How has the market changed since you got into it?
Personalisation has grown year on year, so the number of companies producing personalised goods is higher than ever. This is good for us, our merger means that we facilitate personalisation through websites, so the more people that offer personalised goods, the more customers we have.
There has been a massive boom in the reseller platforms, which we’ve been using for a few years. Amazon has been really significant for us, as has eBay, and Etsy is up and coming too.
What would you say your Unique Selling Points are?
One of our main Unique Selling Points is that we are fully licensed all of our personalised gifts are only available through us. There are more and more people that can put your name on a mug, but we have the value of the brands we’ve partnered with, it’s something different.
Manchester United was the first football club we partnered with and is one of our most popular. It took us a little while to get in front of the right person, but they are committed to finding new ways to enhance their fans’ experience, so it all came from there.
Everything about us is unique really. Personalisation is still emerging and many retailers are just adding it to their website, whereas we have been doing it for years. Our merger keeps us ahead of the game here too, our software is unique to us.
How do you keep your team motivated?
The most important aspect of motivation to us is allowing everyone to contribute, and letting them know their ideas are valued and often put into practice. It is important that everybody feels involved and feels part of the bigger picture; that they share your goals and know how you want to achieve them. Everyone needs to know how you want the company reach its objectives and what their role in it is. On top of this we reward people with things like staff nights out, employee of the week and we have team building activities.
How does your motivation now compare with that when you started the firm?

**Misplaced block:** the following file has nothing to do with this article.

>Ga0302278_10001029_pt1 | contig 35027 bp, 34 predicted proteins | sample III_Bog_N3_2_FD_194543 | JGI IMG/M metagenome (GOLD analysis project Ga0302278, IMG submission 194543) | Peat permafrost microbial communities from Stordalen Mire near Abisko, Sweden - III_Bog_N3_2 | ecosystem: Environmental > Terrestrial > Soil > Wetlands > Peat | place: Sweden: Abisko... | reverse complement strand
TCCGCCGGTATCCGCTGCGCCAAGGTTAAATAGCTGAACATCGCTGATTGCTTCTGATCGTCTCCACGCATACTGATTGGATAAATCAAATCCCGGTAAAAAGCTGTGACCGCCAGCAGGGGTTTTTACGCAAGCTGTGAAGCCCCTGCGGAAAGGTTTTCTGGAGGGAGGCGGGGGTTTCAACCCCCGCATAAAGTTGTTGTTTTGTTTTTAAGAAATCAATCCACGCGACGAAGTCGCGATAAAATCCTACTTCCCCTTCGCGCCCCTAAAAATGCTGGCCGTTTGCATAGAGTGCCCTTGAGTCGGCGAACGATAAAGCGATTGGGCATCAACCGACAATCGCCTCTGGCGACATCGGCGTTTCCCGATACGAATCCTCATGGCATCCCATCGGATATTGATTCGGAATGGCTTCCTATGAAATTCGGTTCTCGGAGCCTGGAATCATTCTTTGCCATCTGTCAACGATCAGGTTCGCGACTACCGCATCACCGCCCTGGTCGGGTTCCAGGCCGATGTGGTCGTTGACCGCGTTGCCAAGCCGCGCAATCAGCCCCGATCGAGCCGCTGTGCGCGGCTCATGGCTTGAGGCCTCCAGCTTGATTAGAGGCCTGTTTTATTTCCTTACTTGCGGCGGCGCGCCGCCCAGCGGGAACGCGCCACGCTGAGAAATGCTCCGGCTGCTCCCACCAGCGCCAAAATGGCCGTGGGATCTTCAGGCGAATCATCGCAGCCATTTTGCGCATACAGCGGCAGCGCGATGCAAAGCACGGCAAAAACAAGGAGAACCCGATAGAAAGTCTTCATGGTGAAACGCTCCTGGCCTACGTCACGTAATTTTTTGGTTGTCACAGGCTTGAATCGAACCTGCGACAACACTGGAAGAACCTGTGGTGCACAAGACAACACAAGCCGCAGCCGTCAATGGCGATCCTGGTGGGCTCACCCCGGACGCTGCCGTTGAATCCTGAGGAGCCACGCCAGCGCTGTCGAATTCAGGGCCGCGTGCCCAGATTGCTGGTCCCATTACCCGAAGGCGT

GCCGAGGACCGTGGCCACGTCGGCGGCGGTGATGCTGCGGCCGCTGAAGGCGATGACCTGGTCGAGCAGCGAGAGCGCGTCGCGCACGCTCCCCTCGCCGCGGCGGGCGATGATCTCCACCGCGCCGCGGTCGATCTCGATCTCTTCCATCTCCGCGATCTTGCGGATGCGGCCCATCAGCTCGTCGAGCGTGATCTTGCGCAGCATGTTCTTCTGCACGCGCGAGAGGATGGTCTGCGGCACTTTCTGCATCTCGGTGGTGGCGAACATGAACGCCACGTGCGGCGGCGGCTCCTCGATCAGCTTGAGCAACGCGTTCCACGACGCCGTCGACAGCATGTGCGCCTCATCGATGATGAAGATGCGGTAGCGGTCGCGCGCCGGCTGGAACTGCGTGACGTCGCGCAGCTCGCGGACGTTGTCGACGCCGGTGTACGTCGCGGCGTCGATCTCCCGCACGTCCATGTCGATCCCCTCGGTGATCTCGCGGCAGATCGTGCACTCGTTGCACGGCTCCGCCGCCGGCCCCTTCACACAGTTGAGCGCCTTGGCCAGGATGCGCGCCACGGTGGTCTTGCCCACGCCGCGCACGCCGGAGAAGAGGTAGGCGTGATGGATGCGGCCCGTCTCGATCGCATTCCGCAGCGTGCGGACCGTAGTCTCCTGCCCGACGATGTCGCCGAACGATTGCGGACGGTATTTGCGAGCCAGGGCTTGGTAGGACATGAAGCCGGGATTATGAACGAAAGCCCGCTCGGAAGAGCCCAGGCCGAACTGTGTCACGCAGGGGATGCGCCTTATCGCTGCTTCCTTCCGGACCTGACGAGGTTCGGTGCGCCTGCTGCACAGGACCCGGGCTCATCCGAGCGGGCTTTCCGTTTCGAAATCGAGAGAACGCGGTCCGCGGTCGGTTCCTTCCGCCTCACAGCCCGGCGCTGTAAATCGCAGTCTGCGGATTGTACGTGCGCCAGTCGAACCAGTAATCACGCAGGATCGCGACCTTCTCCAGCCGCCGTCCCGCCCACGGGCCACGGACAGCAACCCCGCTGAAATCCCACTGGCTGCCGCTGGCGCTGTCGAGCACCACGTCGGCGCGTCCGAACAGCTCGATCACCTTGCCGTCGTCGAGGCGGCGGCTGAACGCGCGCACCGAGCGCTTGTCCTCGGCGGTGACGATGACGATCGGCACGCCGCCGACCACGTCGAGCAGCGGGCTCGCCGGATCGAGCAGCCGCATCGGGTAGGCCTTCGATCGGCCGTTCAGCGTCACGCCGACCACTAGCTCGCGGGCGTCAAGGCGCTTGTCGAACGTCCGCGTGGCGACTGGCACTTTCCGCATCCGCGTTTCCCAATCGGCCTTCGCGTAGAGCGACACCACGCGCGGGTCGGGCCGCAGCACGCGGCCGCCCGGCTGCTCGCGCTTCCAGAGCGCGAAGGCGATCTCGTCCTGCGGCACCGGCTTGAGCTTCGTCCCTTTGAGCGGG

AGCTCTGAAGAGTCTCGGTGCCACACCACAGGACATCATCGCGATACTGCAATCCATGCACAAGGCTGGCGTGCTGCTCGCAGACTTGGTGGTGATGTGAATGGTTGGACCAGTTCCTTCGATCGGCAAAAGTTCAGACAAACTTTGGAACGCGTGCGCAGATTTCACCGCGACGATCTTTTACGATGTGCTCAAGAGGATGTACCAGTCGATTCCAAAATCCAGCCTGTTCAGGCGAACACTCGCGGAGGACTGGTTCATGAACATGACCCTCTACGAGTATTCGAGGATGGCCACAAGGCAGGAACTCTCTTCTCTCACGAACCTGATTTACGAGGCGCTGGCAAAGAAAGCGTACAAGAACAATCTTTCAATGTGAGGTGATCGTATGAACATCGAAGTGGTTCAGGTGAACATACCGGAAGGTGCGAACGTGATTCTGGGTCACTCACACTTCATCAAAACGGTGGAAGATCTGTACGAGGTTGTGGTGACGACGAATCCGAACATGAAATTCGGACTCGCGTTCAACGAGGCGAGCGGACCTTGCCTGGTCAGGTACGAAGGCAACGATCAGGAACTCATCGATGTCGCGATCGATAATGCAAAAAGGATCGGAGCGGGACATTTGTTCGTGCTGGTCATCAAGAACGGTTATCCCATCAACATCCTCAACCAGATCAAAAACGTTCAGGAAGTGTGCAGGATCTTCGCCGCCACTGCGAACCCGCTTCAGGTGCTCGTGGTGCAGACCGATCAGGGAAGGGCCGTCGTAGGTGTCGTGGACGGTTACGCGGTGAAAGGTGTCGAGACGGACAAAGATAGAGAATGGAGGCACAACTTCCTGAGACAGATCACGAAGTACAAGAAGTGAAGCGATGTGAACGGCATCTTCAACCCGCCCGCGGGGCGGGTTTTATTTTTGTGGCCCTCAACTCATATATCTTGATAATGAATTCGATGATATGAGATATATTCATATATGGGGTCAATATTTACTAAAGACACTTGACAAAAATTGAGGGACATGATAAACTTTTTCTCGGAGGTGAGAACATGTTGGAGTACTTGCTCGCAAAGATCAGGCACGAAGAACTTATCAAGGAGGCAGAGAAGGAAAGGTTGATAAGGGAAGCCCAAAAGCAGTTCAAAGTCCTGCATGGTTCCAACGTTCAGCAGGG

My motivation is higher than when we started the company, its definitely grown. I’ve got children now, which changes your outlook, as you feel you’re building something for more than just yourself. When I started out I just wanted to do something different, now I have ambition and drive to achieve specific goals; I’m more focussed than ever.
Your business structure, how did it come about?
It’s always been my Dad and me, we’ve run it together. Obviously he has his areas of specialisation and I have mine, and since the merger this hasn’t really changed. We have more directors now but we all stick to what we specialise in.
We have an Operations Manager, Design Manager and a Logistics Manager, but I’m in the office most days and I still take a front-line role in running things.
Has mentoring been a part of your entrepreneurial journey?
I’ve had a lot of support from my Dad. He started off in containers and property, and he has a wealth of business experience.
In terms of mentoring other people, I love apprenticeships. We have apprentices in the business and it is very rewarding to train them and see them grow professionally. Everyone pitches in to help their development.
What are your plans for the future?
The merger was very recent, so in the immediate term we’re focussed on maximising the benefits of this. It has already started to bear fruit, which is a big positive for us.
We’re looking to expand our licenses, especially outside of the sport sector, in entertainment for example and we have something significant in the pipeline there. We’re also looking to expand our in-store personalisation experience. We currently have a floor of the Football Museum at Old Trafford where people can have their pictures taken on a green screen see it on the personalised merchandise available. We’re looking to take this to more football clubs and other venues.